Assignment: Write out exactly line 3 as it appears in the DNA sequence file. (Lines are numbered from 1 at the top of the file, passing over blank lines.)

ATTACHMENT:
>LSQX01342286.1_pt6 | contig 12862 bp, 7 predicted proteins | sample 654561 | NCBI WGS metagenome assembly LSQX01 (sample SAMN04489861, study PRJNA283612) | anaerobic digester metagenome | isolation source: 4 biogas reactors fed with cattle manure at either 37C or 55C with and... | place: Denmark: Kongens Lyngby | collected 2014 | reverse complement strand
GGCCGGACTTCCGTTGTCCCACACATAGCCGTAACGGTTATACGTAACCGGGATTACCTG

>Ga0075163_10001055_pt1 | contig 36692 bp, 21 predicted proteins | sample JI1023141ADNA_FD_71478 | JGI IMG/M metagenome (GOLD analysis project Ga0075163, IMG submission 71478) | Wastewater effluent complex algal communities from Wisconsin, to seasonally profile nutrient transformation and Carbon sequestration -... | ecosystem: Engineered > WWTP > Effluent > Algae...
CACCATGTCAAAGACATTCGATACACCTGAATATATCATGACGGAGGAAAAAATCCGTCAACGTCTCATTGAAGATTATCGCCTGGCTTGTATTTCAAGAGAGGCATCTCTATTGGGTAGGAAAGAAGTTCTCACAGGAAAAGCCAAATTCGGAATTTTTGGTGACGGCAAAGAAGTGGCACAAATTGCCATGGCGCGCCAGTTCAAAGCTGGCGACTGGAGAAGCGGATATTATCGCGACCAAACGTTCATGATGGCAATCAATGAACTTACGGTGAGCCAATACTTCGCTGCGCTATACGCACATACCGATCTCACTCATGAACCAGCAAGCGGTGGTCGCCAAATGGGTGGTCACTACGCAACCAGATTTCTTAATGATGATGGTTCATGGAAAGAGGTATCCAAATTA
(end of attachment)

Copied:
>Ga0075163_10001055_pt1 | contig 36692 bp, 21 predicted proteins | sample JI1023141ADNA_FD_71478 | JGI IMG/M metagenome (GOLD analysis project Ga0075163, IMG submission 71478) | Wastewater effluent complex algal communities from Wisconsin, to seasonally profile nutrient transformation and Carbon sequestration -... | ecosystem: Engineered > WWTP > Effluent > Algae...